On Fathers Lost and FoundWhen my mother’s father died, she was only two years old. She had a few early memories of him, and in her last days she told me again how her father had given her a ball with red stripes on it, and how she remembered him smoking and coughing, a cigarette dangling from the corner of his mouth. She remembered that he was a gentle man with a low voice. She wasn’t sure whether she could trust her memories or whether they were stories her sisters and mother had told her, but she kept a photograph of her father on her bedside table, and would talk to his image every night before she slept.

When I was growing up, my mother, having never really known her father, made sure that I knew mine. She made me greet him every afternoon when he came home from teaching high school English, and again at night when he returned from teaching his adult ESL class. Sometimes I wouldn’t greet him right away. “Resa, you don’t know what it is like not to have a father. Go spend time with him. Ask him about his day. It’ll make him happy.”

My father spoke with joy about the present. But his past was a mystery to me.

And when I did ask, he would tell me about his students and what he had taught them. The river in Huckleberry Finn and what it symbolized. The history of Shakespeare’s Globe Theater. “Can you name all of the parts of the theater, Resa?” As an English teacher, my father loved literary symbols and spoke of them often. “Do you know that many of the traditional Japanese haiku poets used cicadas in their poems because cicadas symbolize the beauty and brevity of life?” He would gaze out the window at the date palm and the cloudless blue California sky as he spoke, becoming lost in a kind of reverie, but then would come back to me and the room and continue talking.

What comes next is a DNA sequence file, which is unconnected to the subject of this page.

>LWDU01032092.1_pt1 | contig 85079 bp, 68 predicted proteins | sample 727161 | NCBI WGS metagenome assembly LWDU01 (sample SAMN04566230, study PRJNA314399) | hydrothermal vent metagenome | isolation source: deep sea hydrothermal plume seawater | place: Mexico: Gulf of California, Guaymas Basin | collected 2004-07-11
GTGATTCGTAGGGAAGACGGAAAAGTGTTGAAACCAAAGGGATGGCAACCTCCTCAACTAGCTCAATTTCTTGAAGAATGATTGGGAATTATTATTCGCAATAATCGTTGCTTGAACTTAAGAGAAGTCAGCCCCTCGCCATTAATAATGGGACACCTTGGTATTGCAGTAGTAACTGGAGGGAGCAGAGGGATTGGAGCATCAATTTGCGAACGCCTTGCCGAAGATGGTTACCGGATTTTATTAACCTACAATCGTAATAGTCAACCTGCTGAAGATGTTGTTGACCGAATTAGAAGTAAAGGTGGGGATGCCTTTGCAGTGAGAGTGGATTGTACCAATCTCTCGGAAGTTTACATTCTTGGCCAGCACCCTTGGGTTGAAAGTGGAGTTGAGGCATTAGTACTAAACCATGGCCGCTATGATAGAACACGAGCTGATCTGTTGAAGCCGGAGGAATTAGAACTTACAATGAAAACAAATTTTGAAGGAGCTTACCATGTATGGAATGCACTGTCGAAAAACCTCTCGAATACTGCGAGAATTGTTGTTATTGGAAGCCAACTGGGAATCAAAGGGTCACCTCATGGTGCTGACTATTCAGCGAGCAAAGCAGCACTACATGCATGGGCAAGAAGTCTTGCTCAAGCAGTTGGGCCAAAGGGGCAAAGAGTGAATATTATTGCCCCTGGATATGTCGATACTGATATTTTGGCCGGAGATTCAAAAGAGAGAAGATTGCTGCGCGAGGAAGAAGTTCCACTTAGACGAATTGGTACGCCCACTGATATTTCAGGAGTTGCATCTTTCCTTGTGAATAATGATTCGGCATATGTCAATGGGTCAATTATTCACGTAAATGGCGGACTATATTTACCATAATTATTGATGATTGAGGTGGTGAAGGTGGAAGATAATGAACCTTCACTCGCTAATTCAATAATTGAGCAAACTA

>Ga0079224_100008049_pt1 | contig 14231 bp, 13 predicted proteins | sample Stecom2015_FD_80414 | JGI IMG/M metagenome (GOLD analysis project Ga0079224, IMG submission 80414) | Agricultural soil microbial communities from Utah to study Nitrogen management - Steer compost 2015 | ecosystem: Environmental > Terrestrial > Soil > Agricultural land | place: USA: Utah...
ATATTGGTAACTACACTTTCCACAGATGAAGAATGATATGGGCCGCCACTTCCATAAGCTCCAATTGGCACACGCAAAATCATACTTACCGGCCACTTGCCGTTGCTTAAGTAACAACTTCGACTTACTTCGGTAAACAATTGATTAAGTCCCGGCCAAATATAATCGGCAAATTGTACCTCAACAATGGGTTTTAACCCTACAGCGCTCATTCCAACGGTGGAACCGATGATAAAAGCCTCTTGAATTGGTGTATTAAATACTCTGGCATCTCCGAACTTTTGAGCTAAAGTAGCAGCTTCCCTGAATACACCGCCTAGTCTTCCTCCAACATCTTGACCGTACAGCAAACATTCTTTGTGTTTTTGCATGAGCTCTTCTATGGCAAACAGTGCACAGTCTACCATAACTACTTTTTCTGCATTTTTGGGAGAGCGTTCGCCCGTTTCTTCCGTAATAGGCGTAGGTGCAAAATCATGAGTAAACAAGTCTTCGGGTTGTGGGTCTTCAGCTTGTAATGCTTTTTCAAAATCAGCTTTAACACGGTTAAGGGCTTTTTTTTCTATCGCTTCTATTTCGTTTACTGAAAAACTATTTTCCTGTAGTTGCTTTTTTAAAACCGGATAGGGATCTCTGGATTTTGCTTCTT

My father spoke with joy about the present. But his past was a mystery to me. He would share only the same few stories. “I didn’t speak English until the first grade. At home we spoke Ladino. Your grandparents worked at the Indianapolis farmer’s market. Your grandmother was called Pepper, because she sold green and red peppers, and your grandfather was called Shabbat because he was a religious man and read his Bible every day. We had a swayback horse. What a wonderful horse he was.”

When my father died, we held his funeral in Indianapolis, and the Sephardic Jewish community came to pay their respects. One man told me a story. “I remember your grandfather, he was a religious man, but once I saw him punch a horse in the face.” A less peaceful image of my father’s childhood unfolded before my eyes. After the service, a woman came up to talk with me. “What was my father like?” I asked her. She got silent for a moment. It was lush breezy early autumn and, as if in honor of my father’s death, it was a cicada year. “Your father, well…” and then her face opened into a huge grin and her eyes sparkled. “He was a devil, Resa. A total devil!”

That night in the hotel my husband, John, and I couldn’t sleep. A cicada had somehow gotten into the room and taken up residence in the potted green plant. Its song kept us awake. How was my father a devil? I wanted to hear the whole story. And if my grandfather could punch a horse in the face, what kind of childhood had my father really had? It was nearly 4 a.m. The cicada kept on singing.

“Your father would have loved this,” John said to me.

And I knew he was right. My father would have loved this irony—that on the night of his funeral a cicada was keeping us all awake. I didn’t know much about my father, but at least I knew that.

Read about Resa Alboher.

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